Everyone knows that midterm election voters differ from presidential election voters. First, voter turnout is higher in presidential years. Second, voters in midterm elections are more interested in politics and more partisan. Third, voters in midterm elections differ demographically from voters in presidential elections. Using exit polls from the 2014 midterm election and the 2016 presidential election, let’s compare the voters.
First, in terms of voter turnout, only 4,727,181 Texans voted—28.29 percent of the voting eligible population (VEP) —in the 2014 gubernatorial election in Texas. In 2016, 8,909,497 Texans—50.98 percent of the VEP—voted in the 2016 presidential election in Texas. The charts depict the difference in participation levels:
To compare the electorates demographically, we’ll use exit polls. The tables compare the electorate in terms of race/ethnicity, party identification, ideology, education, gender, age, and income. Note the salient differences.
Ethnicity: Note that the Anglo percentage of the voters was much higher in 2014 than in 2016 (66% vs. 57%). On the other hand, the Hispanic percentage was much lower in 2014 than in 2016 (17% vs. 24%). Furthermore, the percentage of the Asian American vote, which was not calculated in 2014, was 5 percent in 2016. There was no real change in the percentage of the African American vote.
Partisanship: The percentage of Democrats was higher in 2016 than in 2014 (29% vs. 27%); the percentage of independents was slighter lower in 2016 than in 2014 (33% vs. 35%); the percentage of Republicans was the same in both elections (38%).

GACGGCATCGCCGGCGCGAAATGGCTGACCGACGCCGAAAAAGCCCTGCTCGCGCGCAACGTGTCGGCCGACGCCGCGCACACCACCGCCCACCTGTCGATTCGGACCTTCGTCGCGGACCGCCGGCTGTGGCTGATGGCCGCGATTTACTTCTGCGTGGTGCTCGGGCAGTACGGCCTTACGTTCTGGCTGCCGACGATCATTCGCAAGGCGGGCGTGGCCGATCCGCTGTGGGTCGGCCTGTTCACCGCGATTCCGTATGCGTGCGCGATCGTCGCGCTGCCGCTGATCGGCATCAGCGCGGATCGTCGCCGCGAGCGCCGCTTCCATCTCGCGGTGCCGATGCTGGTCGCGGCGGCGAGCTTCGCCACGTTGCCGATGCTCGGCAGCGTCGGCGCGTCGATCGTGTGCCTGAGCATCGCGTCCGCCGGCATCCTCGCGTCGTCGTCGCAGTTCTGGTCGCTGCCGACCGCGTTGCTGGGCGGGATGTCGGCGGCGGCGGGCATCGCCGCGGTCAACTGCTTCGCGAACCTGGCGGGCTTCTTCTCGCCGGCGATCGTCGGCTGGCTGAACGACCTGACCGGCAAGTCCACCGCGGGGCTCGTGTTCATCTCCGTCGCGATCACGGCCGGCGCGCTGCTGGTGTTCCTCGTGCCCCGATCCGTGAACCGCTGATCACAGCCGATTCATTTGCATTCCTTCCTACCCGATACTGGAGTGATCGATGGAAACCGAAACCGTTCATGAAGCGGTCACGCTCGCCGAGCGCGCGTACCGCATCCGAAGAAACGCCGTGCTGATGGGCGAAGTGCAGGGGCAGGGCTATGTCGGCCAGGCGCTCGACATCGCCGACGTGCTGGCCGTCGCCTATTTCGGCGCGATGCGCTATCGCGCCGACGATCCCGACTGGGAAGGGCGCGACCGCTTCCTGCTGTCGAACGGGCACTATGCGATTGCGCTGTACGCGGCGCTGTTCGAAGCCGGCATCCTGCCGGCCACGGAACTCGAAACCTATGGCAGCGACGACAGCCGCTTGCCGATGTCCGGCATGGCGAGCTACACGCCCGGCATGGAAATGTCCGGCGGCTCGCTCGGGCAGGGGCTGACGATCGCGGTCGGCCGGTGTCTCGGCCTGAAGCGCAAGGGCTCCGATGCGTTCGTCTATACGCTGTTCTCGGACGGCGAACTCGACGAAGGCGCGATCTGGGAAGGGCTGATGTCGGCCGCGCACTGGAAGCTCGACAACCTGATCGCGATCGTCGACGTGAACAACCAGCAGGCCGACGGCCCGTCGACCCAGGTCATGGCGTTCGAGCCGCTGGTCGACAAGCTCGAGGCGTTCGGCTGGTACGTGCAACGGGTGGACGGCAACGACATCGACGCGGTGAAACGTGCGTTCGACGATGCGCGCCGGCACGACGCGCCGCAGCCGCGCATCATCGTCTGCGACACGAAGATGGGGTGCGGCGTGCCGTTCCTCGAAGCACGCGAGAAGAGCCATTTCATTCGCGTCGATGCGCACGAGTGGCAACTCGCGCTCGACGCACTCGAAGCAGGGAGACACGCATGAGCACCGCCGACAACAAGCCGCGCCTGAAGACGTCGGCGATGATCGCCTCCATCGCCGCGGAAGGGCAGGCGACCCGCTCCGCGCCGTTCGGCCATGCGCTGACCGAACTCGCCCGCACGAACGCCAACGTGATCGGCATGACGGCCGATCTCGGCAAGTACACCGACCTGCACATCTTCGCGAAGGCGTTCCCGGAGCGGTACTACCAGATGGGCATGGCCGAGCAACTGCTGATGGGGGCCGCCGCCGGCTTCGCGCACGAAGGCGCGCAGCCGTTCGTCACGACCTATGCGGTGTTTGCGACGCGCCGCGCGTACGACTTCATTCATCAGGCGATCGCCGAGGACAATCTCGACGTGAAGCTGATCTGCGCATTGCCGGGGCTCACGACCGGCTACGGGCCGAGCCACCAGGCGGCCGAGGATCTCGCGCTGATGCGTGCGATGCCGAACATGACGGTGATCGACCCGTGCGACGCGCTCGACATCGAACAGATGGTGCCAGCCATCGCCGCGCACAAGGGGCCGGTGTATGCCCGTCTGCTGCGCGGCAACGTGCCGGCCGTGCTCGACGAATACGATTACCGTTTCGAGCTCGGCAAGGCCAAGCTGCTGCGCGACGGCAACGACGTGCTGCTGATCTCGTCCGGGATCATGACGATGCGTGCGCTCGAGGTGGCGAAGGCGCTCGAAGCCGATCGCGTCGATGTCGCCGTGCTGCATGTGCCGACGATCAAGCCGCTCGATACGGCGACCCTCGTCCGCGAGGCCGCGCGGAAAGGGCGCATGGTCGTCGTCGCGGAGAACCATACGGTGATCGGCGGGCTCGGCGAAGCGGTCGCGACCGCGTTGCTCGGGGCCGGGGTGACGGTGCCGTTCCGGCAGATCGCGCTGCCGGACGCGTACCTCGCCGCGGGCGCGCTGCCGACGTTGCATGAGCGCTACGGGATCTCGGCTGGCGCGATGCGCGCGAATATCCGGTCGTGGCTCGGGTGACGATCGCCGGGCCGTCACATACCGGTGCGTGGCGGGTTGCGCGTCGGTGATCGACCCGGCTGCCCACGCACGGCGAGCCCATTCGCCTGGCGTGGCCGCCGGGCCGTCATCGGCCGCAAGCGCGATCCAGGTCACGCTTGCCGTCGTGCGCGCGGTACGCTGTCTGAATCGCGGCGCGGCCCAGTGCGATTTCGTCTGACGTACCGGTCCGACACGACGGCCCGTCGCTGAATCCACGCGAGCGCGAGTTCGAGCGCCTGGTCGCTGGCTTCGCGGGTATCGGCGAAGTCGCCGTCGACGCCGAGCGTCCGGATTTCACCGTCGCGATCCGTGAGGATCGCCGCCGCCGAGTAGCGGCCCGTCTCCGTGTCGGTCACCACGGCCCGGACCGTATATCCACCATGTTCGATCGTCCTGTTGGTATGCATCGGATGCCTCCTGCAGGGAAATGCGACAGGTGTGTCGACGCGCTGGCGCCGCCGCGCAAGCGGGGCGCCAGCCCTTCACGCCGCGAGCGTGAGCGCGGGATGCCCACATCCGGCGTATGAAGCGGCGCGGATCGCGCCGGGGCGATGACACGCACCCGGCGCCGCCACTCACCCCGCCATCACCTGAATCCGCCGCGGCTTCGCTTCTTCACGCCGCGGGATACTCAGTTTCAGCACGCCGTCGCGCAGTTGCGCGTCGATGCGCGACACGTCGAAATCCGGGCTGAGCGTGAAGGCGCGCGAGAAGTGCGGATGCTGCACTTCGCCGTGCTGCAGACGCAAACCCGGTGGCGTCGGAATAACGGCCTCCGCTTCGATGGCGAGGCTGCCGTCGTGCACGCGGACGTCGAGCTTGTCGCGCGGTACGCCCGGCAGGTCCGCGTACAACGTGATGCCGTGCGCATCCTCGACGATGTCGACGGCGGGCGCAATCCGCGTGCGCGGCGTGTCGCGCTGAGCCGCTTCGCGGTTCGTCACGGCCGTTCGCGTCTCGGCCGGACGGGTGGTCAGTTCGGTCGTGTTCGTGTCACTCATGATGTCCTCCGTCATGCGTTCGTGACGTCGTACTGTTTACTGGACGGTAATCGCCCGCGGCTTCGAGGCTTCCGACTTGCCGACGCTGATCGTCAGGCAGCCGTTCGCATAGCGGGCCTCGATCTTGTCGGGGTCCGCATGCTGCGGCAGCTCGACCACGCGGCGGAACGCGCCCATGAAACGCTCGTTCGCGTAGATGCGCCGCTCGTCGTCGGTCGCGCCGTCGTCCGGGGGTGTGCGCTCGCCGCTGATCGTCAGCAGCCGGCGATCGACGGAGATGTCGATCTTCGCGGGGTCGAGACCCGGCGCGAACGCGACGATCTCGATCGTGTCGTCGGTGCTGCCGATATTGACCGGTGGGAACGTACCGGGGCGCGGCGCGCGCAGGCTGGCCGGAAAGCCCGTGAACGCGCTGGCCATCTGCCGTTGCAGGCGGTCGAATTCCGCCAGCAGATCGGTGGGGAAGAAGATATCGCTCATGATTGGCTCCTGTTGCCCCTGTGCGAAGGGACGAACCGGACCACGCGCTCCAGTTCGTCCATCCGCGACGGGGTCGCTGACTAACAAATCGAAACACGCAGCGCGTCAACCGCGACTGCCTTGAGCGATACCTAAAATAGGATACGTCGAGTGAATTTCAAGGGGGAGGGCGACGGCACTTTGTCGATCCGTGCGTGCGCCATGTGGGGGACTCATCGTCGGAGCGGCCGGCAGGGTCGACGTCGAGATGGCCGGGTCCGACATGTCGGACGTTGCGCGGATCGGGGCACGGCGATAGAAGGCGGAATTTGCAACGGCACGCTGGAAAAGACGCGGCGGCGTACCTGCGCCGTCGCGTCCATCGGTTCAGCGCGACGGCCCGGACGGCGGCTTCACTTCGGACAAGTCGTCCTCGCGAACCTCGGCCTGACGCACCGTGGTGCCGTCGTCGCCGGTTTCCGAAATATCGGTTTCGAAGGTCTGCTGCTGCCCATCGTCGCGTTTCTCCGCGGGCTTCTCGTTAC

Ideology: Differences in ideology were similar to differences in partisanship. Liberals were a slightly higher percentage in 2016 than in 2014 (20% vs. 18%). The percentage of moderates was lower in 2016 than in 2014 (36% vs. 38%). The percentage of conservatives was the same in both elections (44%).
Education: There is little difference in the data; however, comparison is made difficult by the use of a different category for less educated voters (HS graduate vs. HS or less). The percentages of college graduates and postgraduates are higher in 2014 than in 2016 (38% vs. 34% and 19% vs. 17%, respectively).
Gender: The female percentage of the voters in 2016 was higher in 2016 than in 2014 (54% vs. 51%).
Age: The youngest age category constituted a higher percentage of the voters in 2016 than in 2014 (10% vs. 6%). There was no difference in the percentage of 25-29-year-olds between 2014 and 2016. Among 30-39-year-olds, there was a slight increase in 2016 over 2014 (19% vs. 17%). There were fewer 50-64-year-olds and 65 and older voters in 2016 than in 2014 (28% vs. 32% and 19% vs. 15%, respectively).
Income: There were fewer voters in the $50K-$100K category in 2016 than in 2014 (31% vs. 39%). There were more voters in the 200K and higher category in 2016 than in 2014 (13% vs. 9%).
What conclusions do you draw from the data?